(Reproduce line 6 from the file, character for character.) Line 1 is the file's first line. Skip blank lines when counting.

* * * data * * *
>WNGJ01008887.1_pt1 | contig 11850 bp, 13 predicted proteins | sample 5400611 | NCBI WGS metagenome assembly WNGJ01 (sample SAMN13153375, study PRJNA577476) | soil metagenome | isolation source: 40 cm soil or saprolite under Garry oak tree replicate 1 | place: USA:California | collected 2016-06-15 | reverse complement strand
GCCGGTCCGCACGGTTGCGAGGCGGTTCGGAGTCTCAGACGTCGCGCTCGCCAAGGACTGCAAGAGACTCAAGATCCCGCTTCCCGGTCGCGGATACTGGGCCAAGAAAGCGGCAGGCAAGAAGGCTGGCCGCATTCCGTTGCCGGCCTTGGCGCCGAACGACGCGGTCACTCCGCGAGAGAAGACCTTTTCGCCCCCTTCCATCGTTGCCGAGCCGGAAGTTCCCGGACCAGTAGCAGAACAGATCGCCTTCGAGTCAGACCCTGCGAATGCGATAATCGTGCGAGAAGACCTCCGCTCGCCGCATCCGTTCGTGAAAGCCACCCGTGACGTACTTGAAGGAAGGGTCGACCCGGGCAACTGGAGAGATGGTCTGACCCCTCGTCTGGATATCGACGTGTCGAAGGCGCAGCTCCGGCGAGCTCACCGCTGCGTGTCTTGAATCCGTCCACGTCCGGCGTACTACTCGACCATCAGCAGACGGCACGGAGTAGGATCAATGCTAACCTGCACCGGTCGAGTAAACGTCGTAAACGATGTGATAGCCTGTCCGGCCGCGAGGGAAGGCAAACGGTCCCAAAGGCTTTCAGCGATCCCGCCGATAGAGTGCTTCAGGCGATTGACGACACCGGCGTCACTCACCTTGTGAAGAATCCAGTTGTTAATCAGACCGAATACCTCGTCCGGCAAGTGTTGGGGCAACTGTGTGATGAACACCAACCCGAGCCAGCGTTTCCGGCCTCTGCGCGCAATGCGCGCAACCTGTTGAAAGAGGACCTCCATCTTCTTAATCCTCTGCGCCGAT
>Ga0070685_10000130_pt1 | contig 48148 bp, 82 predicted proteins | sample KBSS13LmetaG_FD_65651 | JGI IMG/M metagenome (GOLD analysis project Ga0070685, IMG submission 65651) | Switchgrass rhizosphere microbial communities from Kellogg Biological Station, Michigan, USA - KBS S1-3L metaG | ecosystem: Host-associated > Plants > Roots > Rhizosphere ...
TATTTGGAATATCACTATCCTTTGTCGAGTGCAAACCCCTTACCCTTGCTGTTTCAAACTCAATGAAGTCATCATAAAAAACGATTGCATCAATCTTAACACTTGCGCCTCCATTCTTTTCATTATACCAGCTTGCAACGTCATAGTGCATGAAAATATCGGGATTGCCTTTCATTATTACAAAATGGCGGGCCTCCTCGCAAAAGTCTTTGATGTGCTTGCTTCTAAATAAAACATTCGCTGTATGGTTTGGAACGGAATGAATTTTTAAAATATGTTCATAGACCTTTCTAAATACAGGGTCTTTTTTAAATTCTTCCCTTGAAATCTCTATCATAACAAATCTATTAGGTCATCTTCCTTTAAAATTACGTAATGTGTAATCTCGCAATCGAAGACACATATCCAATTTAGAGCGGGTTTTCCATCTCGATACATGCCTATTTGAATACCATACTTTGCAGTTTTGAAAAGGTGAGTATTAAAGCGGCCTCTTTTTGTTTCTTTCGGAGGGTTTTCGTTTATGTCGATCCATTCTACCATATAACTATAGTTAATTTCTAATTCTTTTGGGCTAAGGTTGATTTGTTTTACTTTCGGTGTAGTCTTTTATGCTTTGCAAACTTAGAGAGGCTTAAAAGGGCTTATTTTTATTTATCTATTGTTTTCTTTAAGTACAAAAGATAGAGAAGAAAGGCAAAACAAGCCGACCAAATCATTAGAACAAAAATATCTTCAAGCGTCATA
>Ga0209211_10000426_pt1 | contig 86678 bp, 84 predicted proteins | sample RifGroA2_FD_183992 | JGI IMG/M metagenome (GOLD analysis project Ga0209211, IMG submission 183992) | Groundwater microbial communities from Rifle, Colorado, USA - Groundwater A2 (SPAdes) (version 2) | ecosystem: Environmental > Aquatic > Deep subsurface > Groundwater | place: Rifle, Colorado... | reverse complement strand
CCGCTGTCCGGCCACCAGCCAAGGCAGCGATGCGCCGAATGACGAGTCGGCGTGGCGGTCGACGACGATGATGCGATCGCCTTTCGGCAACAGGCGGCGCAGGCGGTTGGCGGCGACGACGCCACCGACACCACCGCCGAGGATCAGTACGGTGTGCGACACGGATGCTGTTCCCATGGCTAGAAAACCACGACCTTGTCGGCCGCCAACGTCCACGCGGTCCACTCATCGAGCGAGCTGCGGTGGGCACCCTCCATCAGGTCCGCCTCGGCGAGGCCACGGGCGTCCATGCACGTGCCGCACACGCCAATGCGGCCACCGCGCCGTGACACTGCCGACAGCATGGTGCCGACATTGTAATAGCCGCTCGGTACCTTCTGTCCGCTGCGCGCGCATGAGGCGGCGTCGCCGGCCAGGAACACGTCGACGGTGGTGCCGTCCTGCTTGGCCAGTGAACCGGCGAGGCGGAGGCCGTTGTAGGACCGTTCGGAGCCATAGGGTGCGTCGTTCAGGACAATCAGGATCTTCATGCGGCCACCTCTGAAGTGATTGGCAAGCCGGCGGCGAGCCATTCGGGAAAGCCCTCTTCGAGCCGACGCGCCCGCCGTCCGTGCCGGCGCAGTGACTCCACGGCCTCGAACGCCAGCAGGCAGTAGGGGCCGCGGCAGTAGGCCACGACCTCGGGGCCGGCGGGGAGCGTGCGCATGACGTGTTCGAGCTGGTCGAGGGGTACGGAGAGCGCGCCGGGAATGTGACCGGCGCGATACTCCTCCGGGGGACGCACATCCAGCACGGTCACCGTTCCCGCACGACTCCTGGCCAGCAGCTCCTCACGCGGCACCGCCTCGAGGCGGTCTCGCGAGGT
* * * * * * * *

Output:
CCGCTGTCCGGCCACCAGCCAAGGCAGCGATGCGCCGAATGACGAGTCGGCGTGGCGGTCGACGACGATGATGCGATCGCCTTTCGGCAACAGGCGGCGCAGGCGGTTGGCGGCGACGACGCCACCGACACCACCGCCGAGGATCAGTACGGTGTGCGACACGGATGCTGTTCCCATGGCTAGAAAACCACGACCTTGTCGGCCGCCAACGTCCACGCGGTCCACTCATCGAGCGAGCTGCGGTGGGCACCCTCCATCAGGTCCGCCTCGGCGAGGCCACGGGCGTCCATGCACGTGCCGCACACGCCAATGCGGCCACCGCGCCGTGACACTGCCGACAGCATGGTGCCGACATTGTAATAGCCGCTCGGTACCTTCTGTCCGCTGCGCGCGCATGAGGCGGCGTCGCCGGCCAGGAACACGTCGACGGTGGTGCCGTCCTGCTTGGCCAGTGAACCGGCGAGGCGGAGGCCGTTGTAGGACCGTTCGGAGCCATAGGGTGCGTCGTTCAGGACAATCAGGATCTTCATGCGGCCACCTCTGAAGTGATTGGCAAGCCGGCGGCGAGCCATTCGGGAAAGCCCTCTTCGAGCCGACGCGCCCGCCGTCCGTGCCGGCGCAGTGACTCCACGGCCTCGAACGCCAGCAGGCAGTAGGGGCCGCGGCAGTAGGCCACGACCTCGGGGCCGGCGGGGAGCGTGCGCATGACGTGTTCGAGCTGGTCGAGGGGTACGGAGAGCGCGCCGGGAATGTGACCGGCGCGATACTCCTCCGGGGGACGCACATCCAGCACGGTCACCGTTCCCGCACGACTCCTGGCCAGCAGCTCCTCACGCGGCACCGCCTCGAGGCGGTCTCGCGAGGT